TCSG, GaDOE agreement will allow students to receive college credit for identified high school Career Pathways
ATLANTA, GA–The Technical College System of Georgia (TCSG) and the Georgia Department of Education (GaDOE) have collaborated to develop statewide articulation agreements that will allow students to receive TCSG college credits for certain Career, Technical, and Agricultural Education (CTAE) courses.
To receive articulated credit from TCSG, students must successfully complete an identified high school CTAE course or Career Pathway, depending on the articulation agreement, and pass a credentialing assessment.
“My administration has been committed to growing a talented workforce to keep up with industry demand,” said Governor Brian Kemp. “I would like to commend GaDOE and TCSG for equipping students with the skills needed to thrive in the workforce. As we improve technical education in Georgia, we are investing in our future and ensuring that we remain the #1 State for Business.”
Four in-demand Career Pathways now have statewide articulation agreements: Welding, Patient Care, Cloud Computing, and Automotive Service Technology. Leadership at GaDOE and TCSG will continue to identify in-demand programs to develop articulation agreements.
“Today’s agreement with the Georgia Department of Education means we are providing more pathways for students interested in pursuing a career in any one of four high-demand fields,” said TCSG Commissioner, Greg Dozier. “It also means we remain committed to providing business and industry with the skilled talent it needs to remain competitive. Thank you to Richard Woods and the GaDOE for their collaboration and for creating more exciting opportunities for Georgia’s students.”
“As we cope with the effects of the pandemic and begin economic recovery in Georgia, it is more important than ever to provide clear, viable paths to successful careers for our students,” State School Superintendent Richard Woods said. “These articulated credit agreements provide an additional way for students to gain college credit in high school, placing them farther along their path toward a successful future. I appreciate the partnership of TCSG and Commissioner Greg Dozier in making this a reality for Georgia students.”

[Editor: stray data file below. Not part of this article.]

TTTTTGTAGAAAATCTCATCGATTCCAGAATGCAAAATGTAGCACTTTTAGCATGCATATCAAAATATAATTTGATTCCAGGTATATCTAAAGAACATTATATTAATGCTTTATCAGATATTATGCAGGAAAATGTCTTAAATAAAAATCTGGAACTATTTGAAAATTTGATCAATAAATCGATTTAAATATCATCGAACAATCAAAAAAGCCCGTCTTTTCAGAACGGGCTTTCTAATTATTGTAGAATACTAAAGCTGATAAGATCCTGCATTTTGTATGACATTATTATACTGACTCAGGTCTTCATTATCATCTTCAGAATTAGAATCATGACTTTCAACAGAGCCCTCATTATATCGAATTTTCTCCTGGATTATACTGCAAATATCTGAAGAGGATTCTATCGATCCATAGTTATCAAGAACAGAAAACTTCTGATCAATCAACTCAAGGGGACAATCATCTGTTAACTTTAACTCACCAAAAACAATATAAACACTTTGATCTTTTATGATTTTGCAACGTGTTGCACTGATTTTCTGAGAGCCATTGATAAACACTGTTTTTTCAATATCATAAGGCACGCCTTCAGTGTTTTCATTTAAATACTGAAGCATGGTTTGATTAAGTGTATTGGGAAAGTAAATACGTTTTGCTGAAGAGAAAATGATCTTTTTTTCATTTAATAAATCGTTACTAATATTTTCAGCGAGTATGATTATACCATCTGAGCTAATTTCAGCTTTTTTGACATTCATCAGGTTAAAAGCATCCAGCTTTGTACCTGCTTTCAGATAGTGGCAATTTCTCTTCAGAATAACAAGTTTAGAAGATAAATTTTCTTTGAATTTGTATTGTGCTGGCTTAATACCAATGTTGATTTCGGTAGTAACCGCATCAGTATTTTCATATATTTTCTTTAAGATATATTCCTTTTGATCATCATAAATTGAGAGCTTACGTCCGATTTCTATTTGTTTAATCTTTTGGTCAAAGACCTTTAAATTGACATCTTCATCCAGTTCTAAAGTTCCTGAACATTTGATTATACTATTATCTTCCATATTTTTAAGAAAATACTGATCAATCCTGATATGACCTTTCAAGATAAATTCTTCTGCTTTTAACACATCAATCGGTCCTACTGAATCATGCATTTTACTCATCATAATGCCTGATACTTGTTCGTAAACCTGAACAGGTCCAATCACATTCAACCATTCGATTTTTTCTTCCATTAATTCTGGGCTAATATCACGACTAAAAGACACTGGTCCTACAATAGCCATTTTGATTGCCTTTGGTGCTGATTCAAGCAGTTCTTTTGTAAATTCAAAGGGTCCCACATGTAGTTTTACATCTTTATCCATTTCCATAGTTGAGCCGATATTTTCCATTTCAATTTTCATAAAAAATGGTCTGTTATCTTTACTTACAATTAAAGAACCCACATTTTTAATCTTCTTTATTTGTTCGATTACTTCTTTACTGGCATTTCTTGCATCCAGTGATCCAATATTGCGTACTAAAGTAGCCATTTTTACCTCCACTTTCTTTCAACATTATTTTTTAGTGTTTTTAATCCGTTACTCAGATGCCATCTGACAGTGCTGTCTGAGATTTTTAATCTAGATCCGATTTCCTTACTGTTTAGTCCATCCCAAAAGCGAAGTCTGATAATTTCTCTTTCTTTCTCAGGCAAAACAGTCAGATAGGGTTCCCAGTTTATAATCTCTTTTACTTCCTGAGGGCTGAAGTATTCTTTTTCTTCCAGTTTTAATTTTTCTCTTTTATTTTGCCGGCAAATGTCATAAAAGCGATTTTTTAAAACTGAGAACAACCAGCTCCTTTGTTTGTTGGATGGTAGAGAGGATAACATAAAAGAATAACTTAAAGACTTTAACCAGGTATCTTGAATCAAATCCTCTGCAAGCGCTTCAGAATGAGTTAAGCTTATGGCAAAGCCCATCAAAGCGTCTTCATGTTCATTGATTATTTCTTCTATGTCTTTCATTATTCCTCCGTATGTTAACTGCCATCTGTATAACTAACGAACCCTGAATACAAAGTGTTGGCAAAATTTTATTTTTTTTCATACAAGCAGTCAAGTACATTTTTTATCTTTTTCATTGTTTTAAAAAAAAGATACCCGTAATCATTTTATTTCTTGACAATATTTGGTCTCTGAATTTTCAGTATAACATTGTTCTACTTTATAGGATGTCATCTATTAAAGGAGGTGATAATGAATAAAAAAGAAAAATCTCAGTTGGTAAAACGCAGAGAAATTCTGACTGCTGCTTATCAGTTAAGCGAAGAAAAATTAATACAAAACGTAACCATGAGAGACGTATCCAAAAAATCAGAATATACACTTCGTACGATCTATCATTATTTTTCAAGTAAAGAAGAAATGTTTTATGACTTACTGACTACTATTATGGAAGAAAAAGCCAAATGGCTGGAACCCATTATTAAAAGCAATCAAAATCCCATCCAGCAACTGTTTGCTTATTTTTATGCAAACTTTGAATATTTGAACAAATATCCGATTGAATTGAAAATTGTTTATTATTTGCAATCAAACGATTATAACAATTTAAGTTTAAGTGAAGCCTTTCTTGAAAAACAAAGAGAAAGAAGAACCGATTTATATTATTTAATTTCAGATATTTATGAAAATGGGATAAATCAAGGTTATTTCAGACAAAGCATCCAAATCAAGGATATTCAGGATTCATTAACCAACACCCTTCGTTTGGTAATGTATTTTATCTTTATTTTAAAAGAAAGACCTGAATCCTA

The articulated credit agreements reduce duplication of coursework and recognize the skills, competencies, and credentials high school students obtain through their CTAE pathways. They also provide an incentive for students to continue their educational careers.
“Our schools are not one-size-fits-all, and awarding college credit should not be, either,” said Dr. Barbara Wall, GaDOE CTAE Director. “Articulated college credit agreements give local school districts an additional way to provide college credit for their high school students.”
About the Technical College System of Georgia
The 22 colleges of the Technical College System of Georgia (TCSG) are Georgia’s top resource for skilled workers. TCSG offers world-class training in more than 600 associate degree, diploma, and certificate programs to students who are trained on state-of-the-art equipment by instructors who are experts in their fields. The system also houses Georgia’s Office of Adult Education, which promotes and provides adult literacy and education programs, including the GED® testing program, throughout the state. In addition, TCSG partners with companies through Quick Start, the nation’s top customized workforce training program, and through its individual colleges, who work with local industry to provide workforce and training solutions. For more information, visit www.TCSG.edu.
About Career, Technical, and Agricultural Education (CTAE)
With a 97.18% graduation rate (13 points higher than the state average), CTAE in Georgia delivers a high-school experience that prepares students for their lives after high school. Students can learn skills for real-world careers in more than 100 Career Pathways – from financial technology to flight operations – while earning recognized industry credentials and participating in work-based learning and apprenticeship opportunities.
Career Pathways are for all students, no matter which path they plan to take. Pathway completers are prepared to pursue higher education, enter the military, accept an apprenticeship opportunity, or immediately begin their career.